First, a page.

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Affect and ipsative approaches as a counter to Pedagogic Frailty: The guardian of traditional models of student success

Rattray, J.

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Abstract

In this article, I consider how the neoliberal discourses surrounding higher education have resulted in an increasingly risk-averse culture of learning and teaching. Students are frequently reluctant to engage with troublesome or challenging knowledge and academics are less likely to push learners into contested spaces or deviate from accepted pedagogical practices for fear of upsetting them. The consequence of this situation is that we potentially have a generation of graduates who lack the resilience to cope in the graduate market. Drawing on the notion of pedagogic frailty, consideration is given to how models of success, that are associated with high stakes, single-point assessment, might limit the development of positive affect in learners. I argue instead for a reconsideration of notions of success building on the principles of ipsative assessment as a means of supporting the development of affective attributes, such as resilience, optimism and hope, in an effort to ensure graduates are equipped for an uncertain future.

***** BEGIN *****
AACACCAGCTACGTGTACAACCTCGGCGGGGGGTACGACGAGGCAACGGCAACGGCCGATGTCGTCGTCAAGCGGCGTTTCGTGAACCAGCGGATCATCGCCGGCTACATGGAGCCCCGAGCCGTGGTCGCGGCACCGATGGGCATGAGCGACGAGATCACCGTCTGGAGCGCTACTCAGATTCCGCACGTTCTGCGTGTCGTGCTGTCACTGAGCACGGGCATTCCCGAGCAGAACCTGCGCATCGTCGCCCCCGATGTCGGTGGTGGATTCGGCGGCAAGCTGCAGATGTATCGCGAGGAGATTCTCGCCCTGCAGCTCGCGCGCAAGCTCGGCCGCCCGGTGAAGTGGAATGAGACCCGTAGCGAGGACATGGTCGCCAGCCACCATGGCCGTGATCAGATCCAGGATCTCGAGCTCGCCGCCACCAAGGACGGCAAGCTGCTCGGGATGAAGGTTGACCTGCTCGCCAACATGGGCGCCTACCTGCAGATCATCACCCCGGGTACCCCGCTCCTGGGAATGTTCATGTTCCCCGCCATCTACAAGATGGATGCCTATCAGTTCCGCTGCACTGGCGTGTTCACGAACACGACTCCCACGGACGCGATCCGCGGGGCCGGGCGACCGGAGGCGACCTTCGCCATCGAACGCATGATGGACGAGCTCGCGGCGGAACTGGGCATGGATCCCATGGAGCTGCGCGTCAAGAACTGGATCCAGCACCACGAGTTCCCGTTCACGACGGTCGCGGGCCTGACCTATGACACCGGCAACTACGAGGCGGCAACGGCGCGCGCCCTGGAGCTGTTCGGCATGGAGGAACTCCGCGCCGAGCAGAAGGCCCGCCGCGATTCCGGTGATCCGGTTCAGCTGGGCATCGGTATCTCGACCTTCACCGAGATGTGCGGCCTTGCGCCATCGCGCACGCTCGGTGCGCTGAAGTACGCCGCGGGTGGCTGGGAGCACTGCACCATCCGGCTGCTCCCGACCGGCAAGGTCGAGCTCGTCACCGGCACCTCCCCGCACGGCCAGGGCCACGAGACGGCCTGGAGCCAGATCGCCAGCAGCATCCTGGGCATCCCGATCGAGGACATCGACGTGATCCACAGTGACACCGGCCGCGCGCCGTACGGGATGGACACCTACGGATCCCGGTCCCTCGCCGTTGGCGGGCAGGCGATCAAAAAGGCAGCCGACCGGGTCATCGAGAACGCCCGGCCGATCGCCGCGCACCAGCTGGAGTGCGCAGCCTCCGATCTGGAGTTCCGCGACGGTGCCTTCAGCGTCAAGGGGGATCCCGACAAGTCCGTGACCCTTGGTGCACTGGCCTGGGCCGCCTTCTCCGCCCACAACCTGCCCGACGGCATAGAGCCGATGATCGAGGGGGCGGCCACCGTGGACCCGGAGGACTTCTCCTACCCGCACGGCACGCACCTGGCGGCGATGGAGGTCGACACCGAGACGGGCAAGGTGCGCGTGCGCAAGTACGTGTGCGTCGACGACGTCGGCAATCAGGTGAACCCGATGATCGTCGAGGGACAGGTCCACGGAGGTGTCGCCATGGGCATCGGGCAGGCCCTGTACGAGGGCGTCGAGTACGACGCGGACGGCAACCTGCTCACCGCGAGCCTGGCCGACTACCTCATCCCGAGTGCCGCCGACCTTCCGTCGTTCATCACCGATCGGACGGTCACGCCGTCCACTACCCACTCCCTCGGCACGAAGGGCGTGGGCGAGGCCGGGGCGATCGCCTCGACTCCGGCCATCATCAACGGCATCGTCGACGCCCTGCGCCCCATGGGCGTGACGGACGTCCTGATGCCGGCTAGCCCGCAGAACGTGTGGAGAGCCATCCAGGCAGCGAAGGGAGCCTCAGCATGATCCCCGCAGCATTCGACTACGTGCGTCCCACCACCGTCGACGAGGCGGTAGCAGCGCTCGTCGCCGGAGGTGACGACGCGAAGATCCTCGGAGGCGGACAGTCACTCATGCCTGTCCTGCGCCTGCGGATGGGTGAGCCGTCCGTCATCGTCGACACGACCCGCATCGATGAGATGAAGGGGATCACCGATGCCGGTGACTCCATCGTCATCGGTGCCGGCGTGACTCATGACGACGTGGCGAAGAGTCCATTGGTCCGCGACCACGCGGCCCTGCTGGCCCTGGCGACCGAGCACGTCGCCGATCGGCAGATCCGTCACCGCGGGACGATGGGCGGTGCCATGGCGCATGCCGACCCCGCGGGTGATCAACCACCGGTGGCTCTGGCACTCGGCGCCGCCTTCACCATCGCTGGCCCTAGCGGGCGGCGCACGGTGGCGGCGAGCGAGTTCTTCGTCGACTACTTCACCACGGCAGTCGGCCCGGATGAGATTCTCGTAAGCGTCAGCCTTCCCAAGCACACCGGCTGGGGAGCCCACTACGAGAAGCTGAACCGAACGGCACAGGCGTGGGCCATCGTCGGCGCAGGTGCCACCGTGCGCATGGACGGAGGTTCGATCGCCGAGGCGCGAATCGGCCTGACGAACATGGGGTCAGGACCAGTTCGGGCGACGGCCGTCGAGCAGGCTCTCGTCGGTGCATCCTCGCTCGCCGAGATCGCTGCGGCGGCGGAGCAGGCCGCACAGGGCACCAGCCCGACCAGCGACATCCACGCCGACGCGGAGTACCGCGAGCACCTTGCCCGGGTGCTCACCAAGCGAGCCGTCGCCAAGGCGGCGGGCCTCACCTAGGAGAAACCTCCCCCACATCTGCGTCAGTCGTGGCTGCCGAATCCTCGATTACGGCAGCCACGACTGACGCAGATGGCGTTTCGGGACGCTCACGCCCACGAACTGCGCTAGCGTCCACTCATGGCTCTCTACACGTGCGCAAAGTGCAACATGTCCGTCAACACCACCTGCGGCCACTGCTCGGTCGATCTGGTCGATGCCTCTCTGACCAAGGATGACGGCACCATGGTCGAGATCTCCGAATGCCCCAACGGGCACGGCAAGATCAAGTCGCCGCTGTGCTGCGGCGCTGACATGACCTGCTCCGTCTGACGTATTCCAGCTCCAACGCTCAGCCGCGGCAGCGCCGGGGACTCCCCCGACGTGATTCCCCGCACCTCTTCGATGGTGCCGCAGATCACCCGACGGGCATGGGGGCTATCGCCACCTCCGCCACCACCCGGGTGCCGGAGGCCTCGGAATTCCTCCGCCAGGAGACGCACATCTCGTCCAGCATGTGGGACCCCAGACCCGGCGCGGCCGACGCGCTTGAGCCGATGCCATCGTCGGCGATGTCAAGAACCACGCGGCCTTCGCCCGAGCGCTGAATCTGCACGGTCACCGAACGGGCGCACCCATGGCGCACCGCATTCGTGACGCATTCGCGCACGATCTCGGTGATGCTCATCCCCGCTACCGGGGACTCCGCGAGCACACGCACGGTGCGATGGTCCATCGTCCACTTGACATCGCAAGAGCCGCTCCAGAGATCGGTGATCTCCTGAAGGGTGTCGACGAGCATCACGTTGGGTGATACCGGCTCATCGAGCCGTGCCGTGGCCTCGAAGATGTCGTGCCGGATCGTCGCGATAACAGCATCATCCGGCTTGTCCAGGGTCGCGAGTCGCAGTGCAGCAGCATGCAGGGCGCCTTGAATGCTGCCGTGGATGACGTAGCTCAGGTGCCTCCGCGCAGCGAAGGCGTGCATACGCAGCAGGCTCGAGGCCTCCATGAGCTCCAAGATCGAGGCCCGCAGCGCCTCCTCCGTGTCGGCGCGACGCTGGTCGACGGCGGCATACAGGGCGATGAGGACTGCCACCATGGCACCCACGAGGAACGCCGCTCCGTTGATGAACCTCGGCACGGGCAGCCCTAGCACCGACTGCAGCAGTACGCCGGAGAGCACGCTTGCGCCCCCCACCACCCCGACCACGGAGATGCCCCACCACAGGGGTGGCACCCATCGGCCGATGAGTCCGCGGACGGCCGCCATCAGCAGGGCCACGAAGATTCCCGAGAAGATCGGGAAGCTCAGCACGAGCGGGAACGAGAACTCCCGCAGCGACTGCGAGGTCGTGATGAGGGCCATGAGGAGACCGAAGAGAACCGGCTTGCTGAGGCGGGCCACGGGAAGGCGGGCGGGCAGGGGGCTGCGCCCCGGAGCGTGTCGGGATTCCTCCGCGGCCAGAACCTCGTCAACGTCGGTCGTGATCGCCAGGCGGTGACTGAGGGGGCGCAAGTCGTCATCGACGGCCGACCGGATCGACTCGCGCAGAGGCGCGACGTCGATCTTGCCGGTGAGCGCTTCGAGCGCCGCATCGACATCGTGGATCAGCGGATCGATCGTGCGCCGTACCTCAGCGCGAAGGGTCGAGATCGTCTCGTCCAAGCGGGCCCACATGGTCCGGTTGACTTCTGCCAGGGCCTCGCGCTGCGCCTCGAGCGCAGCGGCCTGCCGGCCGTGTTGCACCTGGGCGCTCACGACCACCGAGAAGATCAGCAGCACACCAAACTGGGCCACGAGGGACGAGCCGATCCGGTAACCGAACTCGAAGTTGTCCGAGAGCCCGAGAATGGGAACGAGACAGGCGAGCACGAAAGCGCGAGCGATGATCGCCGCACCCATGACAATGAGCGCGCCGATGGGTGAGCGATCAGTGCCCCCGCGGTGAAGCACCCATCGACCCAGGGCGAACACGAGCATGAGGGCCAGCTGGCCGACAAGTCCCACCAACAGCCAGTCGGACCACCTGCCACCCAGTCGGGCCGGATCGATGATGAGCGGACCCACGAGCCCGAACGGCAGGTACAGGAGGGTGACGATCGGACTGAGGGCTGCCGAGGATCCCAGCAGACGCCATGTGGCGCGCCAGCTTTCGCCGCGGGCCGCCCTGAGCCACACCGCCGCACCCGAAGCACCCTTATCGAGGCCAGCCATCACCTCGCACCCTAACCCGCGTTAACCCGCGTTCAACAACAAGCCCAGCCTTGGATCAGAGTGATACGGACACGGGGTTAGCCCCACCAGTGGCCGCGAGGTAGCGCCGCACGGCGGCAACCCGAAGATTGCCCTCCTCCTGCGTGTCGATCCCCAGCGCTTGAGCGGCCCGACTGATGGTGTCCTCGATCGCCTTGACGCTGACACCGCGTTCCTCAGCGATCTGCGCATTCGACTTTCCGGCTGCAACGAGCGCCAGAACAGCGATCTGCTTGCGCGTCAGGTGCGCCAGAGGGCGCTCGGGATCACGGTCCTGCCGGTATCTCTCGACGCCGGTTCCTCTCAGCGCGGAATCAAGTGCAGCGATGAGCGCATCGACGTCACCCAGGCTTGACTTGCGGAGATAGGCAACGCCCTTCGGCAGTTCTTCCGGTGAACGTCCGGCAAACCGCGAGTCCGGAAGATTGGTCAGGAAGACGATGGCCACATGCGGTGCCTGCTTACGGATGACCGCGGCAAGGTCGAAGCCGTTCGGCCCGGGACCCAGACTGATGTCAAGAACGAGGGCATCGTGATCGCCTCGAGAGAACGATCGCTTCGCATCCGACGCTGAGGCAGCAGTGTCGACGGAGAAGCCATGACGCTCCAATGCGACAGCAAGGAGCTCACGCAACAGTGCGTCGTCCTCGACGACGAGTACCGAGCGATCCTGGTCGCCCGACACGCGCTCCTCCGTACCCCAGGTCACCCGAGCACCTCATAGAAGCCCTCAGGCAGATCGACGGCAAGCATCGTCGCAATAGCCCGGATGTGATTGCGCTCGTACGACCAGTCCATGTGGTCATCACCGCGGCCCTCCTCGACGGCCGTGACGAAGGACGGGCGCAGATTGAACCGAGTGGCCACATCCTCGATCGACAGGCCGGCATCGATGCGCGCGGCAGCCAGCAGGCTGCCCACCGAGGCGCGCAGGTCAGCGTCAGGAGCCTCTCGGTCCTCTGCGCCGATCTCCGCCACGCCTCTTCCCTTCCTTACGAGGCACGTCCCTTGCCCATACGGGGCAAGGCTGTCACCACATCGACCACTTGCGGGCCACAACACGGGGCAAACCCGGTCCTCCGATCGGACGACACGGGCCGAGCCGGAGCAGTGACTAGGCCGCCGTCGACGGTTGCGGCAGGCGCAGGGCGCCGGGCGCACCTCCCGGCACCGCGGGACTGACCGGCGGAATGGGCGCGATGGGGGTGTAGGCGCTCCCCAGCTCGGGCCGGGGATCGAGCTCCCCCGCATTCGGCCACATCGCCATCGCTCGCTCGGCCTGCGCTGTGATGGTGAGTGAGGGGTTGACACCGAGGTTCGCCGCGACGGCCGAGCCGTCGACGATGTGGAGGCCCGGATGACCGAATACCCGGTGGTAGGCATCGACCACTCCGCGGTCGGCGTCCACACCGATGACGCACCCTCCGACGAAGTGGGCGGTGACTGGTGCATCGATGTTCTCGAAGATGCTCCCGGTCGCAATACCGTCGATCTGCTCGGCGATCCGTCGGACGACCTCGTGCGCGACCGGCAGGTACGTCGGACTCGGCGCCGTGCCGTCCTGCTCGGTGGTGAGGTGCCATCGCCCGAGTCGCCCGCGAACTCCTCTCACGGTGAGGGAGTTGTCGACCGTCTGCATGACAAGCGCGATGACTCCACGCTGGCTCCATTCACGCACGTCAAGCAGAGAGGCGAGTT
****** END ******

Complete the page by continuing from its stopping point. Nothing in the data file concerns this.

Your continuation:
Journal Article Type Article
Acceptance Date May 30, 2018
Online Publication Date Jul 13, 2018
Publication Date Nov 10, 2018
Deposit Date Jun 21, 2018
Publicly Available Date Jan 13, 2020
Journal Higher Education Research and Development
Print ISSN 0729-4360
Electronic ISSN 1469-8366
Publisher Taylor and Francis Group
Peer Reviewed Peer Reviewed
Volume 37
Issue 7
Pages 1489-1500
DOI https://doi.org/10.1080/07294360.2018.1494141
Public URL https://durham-repository.worktribe.com/output/1323770

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